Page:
The 2 separate pins on the relay module should be connected to Pi+5 => VCC and PiGround => Ground. The VCC on the signal pin header should be connected to +3.3v, you don't need to worry about the ground in the signal header if it's all controlled by the Pi. Setting the signal pin to LOW in software should activate the relay. You should be able to hook up the power pins and test the relays by jumping a signal pin to ground.

over 1 year ago ·

This seems to connect the relay board directly to the Pi, but I read all sorts of other posts talking about how bad this is. Is there some reason this design avoids sinking voltage into the Pi or other bad things?

over 1 year ago ·

Dude thank you so much. I am putting together a garage door opener and lighting control, I was totally scratching my head. Light was coming on.. but no click.. thank you for posting!

over 1 year ago ·

@djmax I used a relay module, I'm not directly switching the relay with the control pins. The relay module has a +5v circuit that powers the coils and a separate 3.3v circuit to control the switching. To my knowledge the +5 pin comes right in off the USB power connector.

over 1 year ago ·

Thanks - this info is very helpful. I am attempting to build a garage door opener using a fingerprint scanner. I finally finished the code to drive the fingerprint scanner using my RPi and it's time to move on to the garage door. When the fingerprint scanner gets a match, I want a relay to close and the garage door to open.

My question is if I need any resistor between my RPi and the relay switch, or can I simply attach the 5v GPIO output to the relay and one of the GPIO pins to the relay switch? I thought I had read somewhere that if you use 5V output of the RPi, you should use a resistor to limit the voltage when connecting other GPIO pins or you may damage your RPi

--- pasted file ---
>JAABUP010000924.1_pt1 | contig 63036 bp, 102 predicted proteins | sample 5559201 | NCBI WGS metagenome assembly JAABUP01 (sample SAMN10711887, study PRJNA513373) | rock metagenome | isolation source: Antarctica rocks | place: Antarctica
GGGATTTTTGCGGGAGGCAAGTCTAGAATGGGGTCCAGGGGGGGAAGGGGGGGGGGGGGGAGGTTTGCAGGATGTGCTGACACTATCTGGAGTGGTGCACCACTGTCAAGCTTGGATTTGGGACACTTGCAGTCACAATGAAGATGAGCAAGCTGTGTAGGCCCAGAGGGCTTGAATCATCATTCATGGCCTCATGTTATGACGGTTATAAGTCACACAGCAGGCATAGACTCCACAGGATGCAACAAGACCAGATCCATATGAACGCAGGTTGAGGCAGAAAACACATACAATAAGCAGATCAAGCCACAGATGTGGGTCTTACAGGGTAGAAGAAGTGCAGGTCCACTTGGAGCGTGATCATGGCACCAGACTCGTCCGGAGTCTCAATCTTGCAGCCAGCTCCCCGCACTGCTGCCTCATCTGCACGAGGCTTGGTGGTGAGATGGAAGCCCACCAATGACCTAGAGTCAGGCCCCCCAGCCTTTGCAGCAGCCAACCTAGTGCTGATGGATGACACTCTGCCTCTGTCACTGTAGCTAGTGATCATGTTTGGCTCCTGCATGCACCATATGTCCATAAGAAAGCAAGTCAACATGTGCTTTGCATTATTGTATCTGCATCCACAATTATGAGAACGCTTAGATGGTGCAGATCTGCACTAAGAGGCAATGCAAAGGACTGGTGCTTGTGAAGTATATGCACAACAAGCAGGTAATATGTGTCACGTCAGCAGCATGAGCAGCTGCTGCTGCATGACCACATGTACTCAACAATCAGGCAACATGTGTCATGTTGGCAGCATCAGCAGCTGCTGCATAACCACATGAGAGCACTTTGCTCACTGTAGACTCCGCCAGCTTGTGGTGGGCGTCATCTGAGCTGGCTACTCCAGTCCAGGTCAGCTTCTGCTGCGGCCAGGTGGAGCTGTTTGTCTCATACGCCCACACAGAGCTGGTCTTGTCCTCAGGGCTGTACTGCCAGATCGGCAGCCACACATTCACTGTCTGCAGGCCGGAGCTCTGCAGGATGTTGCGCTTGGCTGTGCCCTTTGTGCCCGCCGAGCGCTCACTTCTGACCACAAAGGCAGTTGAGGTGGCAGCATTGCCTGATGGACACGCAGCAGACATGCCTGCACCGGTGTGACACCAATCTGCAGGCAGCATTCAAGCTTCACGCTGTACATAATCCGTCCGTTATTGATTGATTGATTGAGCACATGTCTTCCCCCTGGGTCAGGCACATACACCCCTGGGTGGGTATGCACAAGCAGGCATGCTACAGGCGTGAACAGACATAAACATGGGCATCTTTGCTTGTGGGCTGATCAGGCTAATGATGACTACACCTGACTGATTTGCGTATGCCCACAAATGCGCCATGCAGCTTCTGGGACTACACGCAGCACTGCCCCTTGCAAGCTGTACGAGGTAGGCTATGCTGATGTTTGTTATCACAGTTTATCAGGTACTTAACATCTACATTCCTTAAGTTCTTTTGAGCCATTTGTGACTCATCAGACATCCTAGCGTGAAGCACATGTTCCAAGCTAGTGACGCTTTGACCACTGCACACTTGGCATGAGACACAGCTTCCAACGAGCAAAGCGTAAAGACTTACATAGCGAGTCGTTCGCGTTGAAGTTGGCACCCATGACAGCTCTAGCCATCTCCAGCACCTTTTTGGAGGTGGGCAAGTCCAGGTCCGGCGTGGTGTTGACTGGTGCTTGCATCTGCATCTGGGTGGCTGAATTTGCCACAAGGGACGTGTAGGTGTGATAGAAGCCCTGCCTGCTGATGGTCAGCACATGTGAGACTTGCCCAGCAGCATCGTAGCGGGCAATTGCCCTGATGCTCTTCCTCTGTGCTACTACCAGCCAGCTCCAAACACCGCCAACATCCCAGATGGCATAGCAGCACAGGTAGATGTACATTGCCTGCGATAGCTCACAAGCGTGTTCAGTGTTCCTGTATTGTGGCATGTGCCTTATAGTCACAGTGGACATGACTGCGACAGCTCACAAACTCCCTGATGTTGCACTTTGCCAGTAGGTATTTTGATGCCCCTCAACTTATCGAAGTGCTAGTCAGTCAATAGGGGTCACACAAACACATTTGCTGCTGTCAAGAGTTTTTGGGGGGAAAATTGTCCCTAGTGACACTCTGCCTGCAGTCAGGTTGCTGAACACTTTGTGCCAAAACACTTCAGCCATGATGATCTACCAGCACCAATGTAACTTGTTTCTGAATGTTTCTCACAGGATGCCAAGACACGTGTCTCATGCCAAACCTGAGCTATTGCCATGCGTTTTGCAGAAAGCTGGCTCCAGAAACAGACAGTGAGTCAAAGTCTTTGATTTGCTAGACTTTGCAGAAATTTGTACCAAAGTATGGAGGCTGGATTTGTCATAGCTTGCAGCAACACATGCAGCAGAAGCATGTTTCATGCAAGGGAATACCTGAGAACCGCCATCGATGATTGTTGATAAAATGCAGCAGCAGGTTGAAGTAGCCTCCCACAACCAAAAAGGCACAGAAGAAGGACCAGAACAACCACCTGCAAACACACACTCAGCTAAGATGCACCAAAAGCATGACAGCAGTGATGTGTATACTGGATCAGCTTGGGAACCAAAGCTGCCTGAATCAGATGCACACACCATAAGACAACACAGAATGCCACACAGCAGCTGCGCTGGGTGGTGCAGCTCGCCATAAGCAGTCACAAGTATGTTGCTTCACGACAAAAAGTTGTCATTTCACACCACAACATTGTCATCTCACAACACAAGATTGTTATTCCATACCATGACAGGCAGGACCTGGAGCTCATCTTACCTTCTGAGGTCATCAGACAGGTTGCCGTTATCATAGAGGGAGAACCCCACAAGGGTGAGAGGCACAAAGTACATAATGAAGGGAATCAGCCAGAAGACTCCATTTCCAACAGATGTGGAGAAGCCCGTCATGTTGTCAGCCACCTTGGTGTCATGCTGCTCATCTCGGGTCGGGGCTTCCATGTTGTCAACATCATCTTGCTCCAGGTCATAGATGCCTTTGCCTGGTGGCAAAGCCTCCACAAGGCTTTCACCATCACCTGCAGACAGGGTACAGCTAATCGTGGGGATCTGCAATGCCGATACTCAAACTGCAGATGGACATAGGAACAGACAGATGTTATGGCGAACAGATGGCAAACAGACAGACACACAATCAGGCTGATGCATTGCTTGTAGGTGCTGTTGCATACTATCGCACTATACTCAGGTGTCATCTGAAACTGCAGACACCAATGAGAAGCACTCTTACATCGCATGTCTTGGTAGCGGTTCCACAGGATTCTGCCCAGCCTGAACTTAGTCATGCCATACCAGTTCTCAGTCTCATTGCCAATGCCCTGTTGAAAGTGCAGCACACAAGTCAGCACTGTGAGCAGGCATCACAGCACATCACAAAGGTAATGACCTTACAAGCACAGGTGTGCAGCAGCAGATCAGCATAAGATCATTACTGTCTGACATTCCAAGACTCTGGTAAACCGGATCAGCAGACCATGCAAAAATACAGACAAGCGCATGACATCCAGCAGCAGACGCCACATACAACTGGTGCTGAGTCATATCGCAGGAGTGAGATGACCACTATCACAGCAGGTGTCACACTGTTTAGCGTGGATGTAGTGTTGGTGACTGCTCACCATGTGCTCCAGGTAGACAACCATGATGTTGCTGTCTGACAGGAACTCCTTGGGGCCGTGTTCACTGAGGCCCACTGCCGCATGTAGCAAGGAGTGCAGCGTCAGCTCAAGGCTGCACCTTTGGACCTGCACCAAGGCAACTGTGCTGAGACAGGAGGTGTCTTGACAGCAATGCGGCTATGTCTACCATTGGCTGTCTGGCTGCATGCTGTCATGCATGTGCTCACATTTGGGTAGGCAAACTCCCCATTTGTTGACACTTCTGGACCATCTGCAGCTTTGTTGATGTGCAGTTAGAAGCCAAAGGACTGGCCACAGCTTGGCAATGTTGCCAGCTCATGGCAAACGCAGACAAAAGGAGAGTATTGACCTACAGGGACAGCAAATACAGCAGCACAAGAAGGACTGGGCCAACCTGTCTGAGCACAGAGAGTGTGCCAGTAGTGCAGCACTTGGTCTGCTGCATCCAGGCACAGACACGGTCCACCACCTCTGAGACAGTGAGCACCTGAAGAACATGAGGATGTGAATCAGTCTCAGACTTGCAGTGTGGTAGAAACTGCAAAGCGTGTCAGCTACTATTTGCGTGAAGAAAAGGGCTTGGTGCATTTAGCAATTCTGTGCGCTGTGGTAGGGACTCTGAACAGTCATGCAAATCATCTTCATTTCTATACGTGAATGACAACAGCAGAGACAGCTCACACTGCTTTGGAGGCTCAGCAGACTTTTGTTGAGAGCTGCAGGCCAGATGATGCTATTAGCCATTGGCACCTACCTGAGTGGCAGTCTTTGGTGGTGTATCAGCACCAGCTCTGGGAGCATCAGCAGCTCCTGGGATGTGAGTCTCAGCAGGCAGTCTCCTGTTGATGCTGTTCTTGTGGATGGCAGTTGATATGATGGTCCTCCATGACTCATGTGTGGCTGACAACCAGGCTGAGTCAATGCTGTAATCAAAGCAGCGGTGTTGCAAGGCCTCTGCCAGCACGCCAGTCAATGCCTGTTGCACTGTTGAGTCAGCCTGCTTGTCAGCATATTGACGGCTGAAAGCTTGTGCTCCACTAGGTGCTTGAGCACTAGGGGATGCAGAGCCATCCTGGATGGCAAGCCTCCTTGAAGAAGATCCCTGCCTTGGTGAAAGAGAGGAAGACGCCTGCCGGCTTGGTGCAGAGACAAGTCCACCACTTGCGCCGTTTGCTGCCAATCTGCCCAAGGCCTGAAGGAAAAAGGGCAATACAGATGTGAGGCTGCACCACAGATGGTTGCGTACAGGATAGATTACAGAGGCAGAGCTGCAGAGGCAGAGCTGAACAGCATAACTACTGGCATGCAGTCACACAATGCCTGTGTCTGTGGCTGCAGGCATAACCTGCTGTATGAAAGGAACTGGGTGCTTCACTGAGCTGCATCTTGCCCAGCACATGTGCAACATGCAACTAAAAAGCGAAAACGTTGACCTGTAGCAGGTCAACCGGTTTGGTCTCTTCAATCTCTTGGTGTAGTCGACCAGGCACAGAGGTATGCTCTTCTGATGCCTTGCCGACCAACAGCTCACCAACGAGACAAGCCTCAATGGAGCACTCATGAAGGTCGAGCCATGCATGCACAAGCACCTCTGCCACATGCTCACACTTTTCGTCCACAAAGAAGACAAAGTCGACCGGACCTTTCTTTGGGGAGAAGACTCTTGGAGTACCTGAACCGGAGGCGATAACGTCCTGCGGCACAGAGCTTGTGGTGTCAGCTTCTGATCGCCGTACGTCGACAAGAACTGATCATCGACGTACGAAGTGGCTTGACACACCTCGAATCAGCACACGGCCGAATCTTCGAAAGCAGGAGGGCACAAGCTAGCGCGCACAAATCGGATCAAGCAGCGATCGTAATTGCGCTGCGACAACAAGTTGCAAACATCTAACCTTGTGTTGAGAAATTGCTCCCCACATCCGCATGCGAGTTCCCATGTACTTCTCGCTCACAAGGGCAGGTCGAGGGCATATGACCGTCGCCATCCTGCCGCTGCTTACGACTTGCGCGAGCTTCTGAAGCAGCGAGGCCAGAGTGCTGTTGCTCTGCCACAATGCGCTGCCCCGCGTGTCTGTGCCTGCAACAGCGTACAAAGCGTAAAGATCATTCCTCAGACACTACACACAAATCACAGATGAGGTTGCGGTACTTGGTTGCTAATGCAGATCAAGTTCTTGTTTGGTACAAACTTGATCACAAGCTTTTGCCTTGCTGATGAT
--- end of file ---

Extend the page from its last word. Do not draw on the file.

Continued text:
Any help would be greatly appreciated

over 1 year ago ·

So the +5v isn't GPIO, GPIO is all at 3.3v. The +5v pin on the Pi is directly connected to the VCC from the USB power. I'm not using any sort of resistor between the Pi and the Relay Module. Mind you I'm using a relay module and not a bare relay. The module includes an isolated control circuit that runs on 3.3v and a separate 5v circuit to actually run the relay coils. The only thing that you should worry about is how much current your power supply is capable of and how much current your relay will draw. Remember, the relays in the module I used are negative triggered so setting the GPIO pin to LOW activates the relay.

over 1 year ago ·

Thanks - the info was very helpful.

Also found the following which explains how to hook it up.

over 1 year ago ·

Hi Craig, dunno if you are aware, but there are relays available that operate at 3.3v with isolation protection (to protect the Pi). They are available at These boards are designed specifically for the Raspberry Pi. I'm sure there may be others too.

BTW, that is a very cool project. I love the streetlight. Thanks for sharing.

over 1 year ago ·

Hello everyone,

Hope I'm in the right place here.

I do have the exact same problem as Bloxlox.
Connecting a 12V 16 Relay Board to a Raspberry Pi B+.

Then i used following commands in terminal:

*> gpio mode 0 out // Relay switched

*> gpio write 0 0 // nothing happend

*> gpio write 0 1 // nothing happend

I also got a 16 channel relay board. Like the one here:

This board has a 12V power connection. There are 2 pins 5V and 2 pins GND.
Relay Board Pins:
RasPi GPIO Pins:

I powered the board with an external 12V adapter.

Relay Name PIN <-> PIN Name RPI

5V 1 <-> 2 5V

5V 2 <-> 4 5V

1 3 <-> 11 GPIO 0

2 4 <-> 12 GPIO 1

3 5 <-> 13 GPIO 2

4 6 <-> 15 GPIO 3

5 7<-> 16 GPIO 4

6 8 <-> 18 GPIO 5

7 9 <-> 22 GPIO 6

8 10 <-> 7 GPIO 7

9 11 <-> 3 GPIO 8

10 12 <-> 5 GPIO 9

11 13 <-> 24 GPIO 10

12 14 <-> 26 GPIO 11

13 15 <-> 19 GPIO 12

14 16 <-> 21 GPIO 13

15 17 <-> 23 GPIO 14

16 18 <-> 8 GPIO 15

GND 19 <-> 6 Ground

GND 20 <->20 Ground

The strange thing is... when connecting the 5V Relay Bord pins to the 3.3V RasPi pins, it looks like it is working as it should be. I'm not sure this is the way it is supposed to work.

over 1 year ago ·

I get the same result with the 12V 16 channel board, took forever to figure it out but.... hey it works right?

over 1 year ago ·

Bro, do you mind share the source code to me? thanks

over 1 year ago ·